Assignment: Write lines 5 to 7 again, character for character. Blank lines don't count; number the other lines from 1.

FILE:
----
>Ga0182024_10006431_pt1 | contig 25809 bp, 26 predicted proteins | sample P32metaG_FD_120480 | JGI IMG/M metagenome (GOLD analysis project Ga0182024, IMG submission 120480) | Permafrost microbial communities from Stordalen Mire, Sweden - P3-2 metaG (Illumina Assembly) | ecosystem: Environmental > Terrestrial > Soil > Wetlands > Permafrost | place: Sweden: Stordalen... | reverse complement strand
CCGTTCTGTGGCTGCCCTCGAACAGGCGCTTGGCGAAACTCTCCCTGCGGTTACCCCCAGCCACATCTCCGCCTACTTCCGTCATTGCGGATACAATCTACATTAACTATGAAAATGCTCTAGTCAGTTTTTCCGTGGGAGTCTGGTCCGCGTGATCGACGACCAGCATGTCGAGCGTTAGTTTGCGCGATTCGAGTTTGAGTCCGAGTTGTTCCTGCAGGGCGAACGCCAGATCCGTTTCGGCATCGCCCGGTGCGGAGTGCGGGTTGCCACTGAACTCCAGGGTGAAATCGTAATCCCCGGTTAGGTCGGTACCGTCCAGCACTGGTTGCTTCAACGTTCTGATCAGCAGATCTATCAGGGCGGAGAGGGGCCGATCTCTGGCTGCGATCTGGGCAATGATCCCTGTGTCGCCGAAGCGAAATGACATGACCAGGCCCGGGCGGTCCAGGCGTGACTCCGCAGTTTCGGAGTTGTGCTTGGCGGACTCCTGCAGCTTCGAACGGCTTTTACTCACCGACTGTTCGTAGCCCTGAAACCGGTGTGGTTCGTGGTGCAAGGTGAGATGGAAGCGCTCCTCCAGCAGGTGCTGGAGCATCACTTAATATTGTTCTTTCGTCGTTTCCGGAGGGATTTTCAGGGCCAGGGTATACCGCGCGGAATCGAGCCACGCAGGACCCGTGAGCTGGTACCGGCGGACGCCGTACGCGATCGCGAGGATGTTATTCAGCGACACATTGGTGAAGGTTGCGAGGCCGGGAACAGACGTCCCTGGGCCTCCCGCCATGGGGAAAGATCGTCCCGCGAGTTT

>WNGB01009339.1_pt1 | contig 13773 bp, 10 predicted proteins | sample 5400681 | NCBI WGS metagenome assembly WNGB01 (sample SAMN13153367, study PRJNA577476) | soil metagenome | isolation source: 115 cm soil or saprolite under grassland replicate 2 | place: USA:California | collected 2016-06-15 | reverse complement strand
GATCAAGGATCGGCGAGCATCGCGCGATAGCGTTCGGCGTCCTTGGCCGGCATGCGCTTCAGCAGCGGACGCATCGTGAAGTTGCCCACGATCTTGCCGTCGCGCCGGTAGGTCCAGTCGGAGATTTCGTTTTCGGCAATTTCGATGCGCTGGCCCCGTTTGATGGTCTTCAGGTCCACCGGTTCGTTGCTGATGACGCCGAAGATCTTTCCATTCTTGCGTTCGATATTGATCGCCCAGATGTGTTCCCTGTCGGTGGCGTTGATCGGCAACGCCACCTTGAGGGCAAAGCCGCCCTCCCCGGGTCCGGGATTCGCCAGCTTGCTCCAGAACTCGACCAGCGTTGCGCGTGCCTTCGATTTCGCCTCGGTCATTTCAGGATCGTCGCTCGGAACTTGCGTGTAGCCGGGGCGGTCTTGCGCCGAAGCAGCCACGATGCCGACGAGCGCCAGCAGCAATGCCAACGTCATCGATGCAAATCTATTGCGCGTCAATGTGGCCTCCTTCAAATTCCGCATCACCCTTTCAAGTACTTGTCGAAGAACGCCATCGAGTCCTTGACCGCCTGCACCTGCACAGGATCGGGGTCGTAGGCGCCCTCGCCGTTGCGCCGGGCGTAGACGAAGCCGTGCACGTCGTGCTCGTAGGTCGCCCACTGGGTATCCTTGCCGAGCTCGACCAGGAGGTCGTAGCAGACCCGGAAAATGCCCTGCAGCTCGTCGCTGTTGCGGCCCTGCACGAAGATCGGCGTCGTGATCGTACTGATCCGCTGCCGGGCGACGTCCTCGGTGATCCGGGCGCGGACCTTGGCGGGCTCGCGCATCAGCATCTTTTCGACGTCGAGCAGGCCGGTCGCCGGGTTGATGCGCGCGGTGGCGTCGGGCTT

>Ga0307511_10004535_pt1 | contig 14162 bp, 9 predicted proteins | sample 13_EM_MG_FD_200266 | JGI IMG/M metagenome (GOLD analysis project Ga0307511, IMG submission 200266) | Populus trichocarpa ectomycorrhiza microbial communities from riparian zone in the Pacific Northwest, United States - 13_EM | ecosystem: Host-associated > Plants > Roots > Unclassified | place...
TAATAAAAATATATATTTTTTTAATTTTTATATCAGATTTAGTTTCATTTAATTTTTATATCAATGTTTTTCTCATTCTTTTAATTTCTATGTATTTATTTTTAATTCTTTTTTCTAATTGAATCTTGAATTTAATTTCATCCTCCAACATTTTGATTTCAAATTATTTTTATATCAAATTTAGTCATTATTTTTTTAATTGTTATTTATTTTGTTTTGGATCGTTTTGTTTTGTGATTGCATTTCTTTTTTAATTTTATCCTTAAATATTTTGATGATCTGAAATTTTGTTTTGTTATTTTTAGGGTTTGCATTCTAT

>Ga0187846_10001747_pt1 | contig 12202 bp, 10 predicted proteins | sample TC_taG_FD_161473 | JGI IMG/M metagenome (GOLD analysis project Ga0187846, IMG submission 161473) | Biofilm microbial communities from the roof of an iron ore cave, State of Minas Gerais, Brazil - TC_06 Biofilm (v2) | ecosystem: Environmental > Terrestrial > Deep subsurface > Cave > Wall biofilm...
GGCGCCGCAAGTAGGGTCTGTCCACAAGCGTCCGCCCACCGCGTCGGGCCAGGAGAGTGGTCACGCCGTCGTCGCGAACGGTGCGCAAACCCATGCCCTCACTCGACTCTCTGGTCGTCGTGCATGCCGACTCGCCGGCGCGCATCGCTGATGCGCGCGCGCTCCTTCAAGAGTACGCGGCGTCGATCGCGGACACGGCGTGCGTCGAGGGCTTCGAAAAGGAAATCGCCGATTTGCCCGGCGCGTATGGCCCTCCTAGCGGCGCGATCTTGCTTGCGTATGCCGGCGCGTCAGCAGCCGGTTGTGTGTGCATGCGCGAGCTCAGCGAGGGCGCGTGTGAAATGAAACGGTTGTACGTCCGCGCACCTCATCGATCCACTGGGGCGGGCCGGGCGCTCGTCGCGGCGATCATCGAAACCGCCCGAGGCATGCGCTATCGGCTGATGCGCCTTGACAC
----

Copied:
>Ga0307511_10004535_pt1 | contig 14162 bp, 9 predicted proteins | sample 13_EM_MG_FD_200266 | JGI IMG/M metagenome (GOLD analysis project Ga0307511, IMG submission 200266) | Populus trichocarpa ectomycorrhiza microbial communities from riparian zone in the Pacific Northwest, United States - 13_EM | ecosystem: Host-associated > Plants > Roots > Unclassified | place...
TAATAAAAATATATATTTTTTTAATTTTTATATCAGATTTAGTTTCATTTAATTTTTATATCAATGTTTTTCTCATTCTTTTAATTTCTATGTATTTATTTTTAATTCTTTTTTCTAATTGAATCTTGAATTTAATTTCATCCTCCAACATTTTGATTTCAAATTATTTTTATATCAAATTTAGTCATTATTTTTTTAATTGTTATTTATTTTGTTTTGGATCGTTTTGTTTTGTGATTGCATTTCTTTTTTAATTTTATCCTTAAATATTTTGATGATCTGAAATTTTGTTTTGTTATTTTTAGGGTTTGCATTCTAT

>Ga0187846_10001747_pt1 | contig 12202 bp, 10 predicted proteins | sample TC_taG_FD_161473 | JGI IMG/M metagenome (GOLD analysis project Ga0187846, IMG submission 161473) | Biofilm microbial communities from the roof of an iron ore cave, State of Minas Gerais, Brazil - TC_06 Biofilm (v2) | ecosystem: Environmental > Terrestrial > Deep subsurface > Cave > Wall biofilm...